Initial laptop setup for the Nevis particle-physics Linux cluster

This page is intended for those students, guests, and researchers connecting to Nevis for the first time. It describes how to set up your laptop or remote desktop with the necessary software to do work on our systems.

If you have any questions, please feel free to contact the systems administrator.

Minimal requirements

Your laptop (or remote desktop) will need:

  • ssh ("Secure SHell"), a program for communicating with a remote computer
  • an X11 emulator; X11 is the graphics-window protocol used by UNIX systems

See X11 on laptops for installation details.

Here are download links for software that you may also need:

  • Zoom; if you are one of the REU 2023 students, you'll need this for the ROOT tutorial
  • VPN, but only if your work will require a remote connection to a system that's behind the Nevis particle-physics firewall

UNIX/Linux systems (including Debian and Ubuntu)

You've got ssh and X11 already.

Mac OS systems

You've got ssh already. For Mac 10.7 and later, you'll need to install XQuartz.

Windows systems

If you don't already have an ssh or X11 emulator installed, I suggest mobaXterm, which includes both and is free. Once you've installed the program, be sure to enable X11 forwarding.

As noted here, I strongly recommend not using Windows Subsystem for Linux to connect to a Nevis system, due to the complexity of setting up X11 forwarding.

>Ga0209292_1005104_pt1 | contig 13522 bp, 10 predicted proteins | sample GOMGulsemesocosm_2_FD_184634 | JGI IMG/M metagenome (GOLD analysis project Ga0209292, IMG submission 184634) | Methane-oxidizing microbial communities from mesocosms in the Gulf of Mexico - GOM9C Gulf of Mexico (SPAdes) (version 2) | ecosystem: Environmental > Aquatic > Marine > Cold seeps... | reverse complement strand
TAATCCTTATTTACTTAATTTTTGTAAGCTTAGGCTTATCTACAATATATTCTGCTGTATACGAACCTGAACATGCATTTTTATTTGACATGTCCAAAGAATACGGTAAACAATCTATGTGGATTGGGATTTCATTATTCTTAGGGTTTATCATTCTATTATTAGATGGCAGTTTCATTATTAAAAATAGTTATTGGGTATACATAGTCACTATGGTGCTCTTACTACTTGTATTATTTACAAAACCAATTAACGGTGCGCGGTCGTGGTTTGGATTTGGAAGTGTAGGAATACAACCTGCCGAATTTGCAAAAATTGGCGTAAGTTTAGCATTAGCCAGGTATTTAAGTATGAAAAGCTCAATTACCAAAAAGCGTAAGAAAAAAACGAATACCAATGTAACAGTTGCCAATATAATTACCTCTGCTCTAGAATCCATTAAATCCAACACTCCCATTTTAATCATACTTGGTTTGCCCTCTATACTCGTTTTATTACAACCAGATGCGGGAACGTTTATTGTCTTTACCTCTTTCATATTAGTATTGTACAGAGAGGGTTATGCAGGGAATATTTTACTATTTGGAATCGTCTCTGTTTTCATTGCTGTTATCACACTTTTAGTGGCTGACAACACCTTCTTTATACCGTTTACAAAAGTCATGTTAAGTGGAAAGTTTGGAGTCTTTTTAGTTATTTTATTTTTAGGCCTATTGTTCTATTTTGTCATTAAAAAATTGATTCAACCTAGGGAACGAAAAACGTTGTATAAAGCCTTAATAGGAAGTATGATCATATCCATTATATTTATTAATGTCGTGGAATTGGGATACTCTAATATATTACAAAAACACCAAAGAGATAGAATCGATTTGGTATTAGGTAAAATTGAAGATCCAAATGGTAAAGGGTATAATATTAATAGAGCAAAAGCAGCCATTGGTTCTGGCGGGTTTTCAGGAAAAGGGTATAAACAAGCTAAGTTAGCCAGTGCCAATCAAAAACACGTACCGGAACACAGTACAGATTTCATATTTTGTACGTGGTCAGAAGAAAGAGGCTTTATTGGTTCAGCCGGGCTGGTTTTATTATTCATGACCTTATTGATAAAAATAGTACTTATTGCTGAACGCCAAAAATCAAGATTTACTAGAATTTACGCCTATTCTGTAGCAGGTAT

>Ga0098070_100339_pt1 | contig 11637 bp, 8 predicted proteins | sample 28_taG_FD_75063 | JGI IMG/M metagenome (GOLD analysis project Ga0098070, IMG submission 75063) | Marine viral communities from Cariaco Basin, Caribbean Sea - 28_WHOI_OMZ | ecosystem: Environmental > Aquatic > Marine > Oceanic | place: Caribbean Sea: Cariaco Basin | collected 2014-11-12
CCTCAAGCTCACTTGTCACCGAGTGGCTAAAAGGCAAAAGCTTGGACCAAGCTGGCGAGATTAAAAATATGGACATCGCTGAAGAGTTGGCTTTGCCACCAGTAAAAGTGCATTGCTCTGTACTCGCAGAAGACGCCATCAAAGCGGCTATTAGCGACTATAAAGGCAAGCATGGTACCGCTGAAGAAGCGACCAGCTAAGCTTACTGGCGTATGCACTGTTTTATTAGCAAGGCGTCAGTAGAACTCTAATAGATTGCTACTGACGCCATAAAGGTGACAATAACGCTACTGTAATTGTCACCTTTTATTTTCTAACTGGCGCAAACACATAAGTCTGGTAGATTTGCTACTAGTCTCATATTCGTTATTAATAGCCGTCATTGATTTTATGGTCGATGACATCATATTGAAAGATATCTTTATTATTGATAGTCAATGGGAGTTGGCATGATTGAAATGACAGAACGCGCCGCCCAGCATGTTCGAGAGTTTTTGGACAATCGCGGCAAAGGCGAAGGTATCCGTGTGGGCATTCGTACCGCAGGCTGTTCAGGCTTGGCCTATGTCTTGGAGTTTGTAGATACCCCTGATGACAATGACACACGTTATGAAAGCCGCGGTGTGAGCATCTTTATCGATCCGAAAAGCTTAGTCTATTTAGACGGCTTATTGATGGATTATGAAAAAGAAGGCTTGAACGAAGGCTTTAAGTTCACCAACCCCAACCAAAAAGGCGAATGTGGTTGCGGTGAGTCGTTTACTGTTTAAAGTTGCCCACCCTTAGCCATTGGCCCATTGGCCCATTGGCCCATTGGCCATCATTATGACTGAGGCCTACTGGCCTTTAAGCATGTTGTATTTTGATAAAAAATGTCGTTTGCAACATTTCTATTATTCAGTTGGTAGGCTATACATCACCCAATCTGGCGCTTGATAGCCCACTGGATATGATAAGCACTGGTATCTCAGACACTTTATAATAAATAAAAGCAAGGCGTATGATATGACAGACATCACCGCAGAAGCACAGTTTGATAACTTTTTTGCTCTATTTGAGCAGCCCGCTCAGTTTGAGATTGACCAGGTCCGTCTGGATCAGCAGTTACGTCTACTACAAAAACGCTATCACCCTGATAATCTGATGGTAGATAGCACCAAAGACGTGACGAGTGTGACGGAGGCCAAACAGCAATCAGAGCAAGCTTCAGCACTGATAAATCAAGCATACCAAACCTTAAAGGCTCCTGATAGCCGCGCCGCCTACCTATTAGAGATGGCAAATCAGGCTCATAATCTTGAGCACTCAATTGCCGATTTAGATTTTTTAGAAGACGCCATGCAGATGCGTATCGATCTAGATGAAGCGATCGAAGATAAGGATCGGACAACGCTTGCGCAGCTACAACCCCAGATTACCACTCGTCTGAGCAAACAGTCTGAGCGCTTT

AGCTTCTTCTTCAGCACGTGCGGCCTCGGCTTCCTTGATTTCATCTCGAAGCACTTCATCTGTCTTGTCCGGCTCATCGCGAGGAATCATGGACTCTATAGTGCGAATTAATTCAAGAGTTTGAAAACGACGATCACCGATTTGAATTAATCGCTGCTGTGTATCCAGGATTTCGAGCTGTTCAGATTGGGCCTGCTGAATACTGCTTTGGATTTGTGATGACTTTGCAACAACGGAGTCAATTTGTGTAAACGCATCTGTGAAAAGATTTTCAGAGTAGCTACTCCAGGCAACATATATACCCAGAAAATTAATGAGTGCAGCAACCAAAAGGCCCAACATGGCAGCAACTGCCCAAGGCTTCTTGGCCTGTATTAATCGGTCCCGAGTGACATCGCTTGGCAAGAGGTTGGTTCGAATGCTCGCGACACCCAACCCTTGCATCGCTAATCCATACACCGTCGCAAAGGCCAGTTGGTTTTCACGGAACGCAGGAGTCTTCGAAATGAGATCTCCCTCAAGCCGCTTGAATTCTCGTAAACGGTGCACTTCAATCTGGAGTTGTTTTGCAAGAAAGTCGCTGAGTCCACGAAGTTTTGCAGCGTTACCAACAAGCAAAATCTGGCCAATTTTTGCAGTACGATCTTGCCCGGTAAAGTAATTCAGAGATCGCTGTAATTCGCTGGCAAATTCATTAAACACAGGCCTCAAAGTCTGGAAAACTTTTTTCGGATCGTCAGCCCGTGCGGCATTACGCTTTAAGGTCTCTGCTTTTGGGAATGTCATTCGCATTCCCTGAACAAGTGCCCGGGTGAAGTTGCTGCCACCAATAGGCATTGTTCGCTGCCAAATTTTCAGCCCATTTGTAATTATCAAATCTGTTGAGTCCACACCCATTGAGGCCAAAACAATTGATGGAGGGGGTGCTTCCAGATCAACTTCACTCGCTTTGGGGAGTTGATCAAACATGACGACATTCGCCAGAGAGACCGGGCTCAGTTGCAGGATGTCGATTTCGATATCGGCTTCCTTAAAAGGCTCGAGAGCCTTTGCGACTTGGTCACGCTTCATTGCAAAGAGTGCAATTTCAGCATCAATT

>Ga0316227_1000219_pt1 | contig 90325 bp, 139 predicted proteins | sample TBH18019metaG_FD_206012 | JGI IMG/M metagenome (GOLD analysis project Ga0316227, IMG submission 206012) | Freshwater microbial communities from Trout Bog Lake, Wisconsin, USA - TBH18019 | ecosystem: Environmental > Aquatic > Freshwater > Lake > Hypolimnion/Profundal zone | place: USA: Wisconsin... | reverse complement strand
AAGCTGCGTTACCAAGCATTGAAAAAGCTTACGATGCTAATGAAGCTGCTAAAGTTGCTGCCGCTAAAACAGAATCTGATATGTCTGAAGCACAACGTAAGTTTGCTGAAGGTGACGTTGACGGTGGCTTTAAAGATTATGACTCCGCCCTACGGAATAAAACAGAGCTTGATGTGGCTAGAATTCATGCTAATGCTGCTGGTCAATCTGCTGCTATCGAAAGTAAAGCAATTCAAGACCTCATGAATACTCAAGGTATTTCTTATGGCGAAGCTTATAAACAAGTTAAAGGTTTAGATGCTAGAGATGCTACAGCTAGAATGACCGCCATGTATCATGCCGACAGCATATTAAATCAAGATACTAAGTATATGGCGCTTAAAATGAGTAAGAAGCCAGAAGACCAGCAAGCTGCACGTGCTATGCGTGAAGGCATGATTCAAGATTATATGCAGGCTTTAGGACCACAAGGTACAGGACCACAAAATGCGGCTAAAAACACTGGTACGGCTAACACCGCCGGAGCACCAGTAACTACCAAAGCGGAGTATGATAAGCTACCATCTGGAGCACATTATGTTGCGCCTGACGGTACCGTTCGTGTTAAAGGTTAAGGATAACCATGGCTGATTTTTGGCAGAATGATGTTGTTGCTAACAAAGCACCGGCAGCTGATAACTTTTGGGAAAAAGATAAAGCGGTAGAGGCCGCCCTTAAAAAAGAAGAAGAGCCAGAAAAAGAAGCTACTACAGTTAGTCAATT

First login

If haven't logged into one of the Nevis particle-physics systems before, you should have received an email with following information:

  • account name
  • access code (this is a password, but I don't like using that word in emails to avoid triggering hacker scans)
  • server name

Using ssh, connect to your server. On Linux and Mac OS systems, run the Terminal program; on Windows system you should have a terminal within mobaXterm.

ssh <account>@<server-name>

Note: If you are starting mobaXterm for the first time, select "Local terminal". If you decide to use the Session Manager instead, then your username is <account> and your remote host is <server-name>; don't type ssh <account> in the username field.

For example, if that email told you that your account name was jsmith, your access code was logmein, and your server name was, then you'd connect with:


and type logmein when you were prompted for a password.

When you type a password on a command line, you won't see any feedback on the screen. If this is your first time using the command line, you may be expecting the "dots" that you typically see when typing a password on a web page. That doesn't happen with passwords on the command line.

Once you've logged in for the first time, please change your password using the passwd command. Just type

and you'll be prompted for your old and new passwords.

To log off from your terminal session, you can type:


or just close the terminal window.

Note: I cannot recover your password if you've forgotten it; I can only reset it. I strongly advise you to get a password manager if you don't already use one.

To learn more about Linux/UNIX

Either one of these is a good starting resource:

-- William Seligman - 2021-05-26

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Topic revision: r10 - 2023-10-18 - WilliamSeligman
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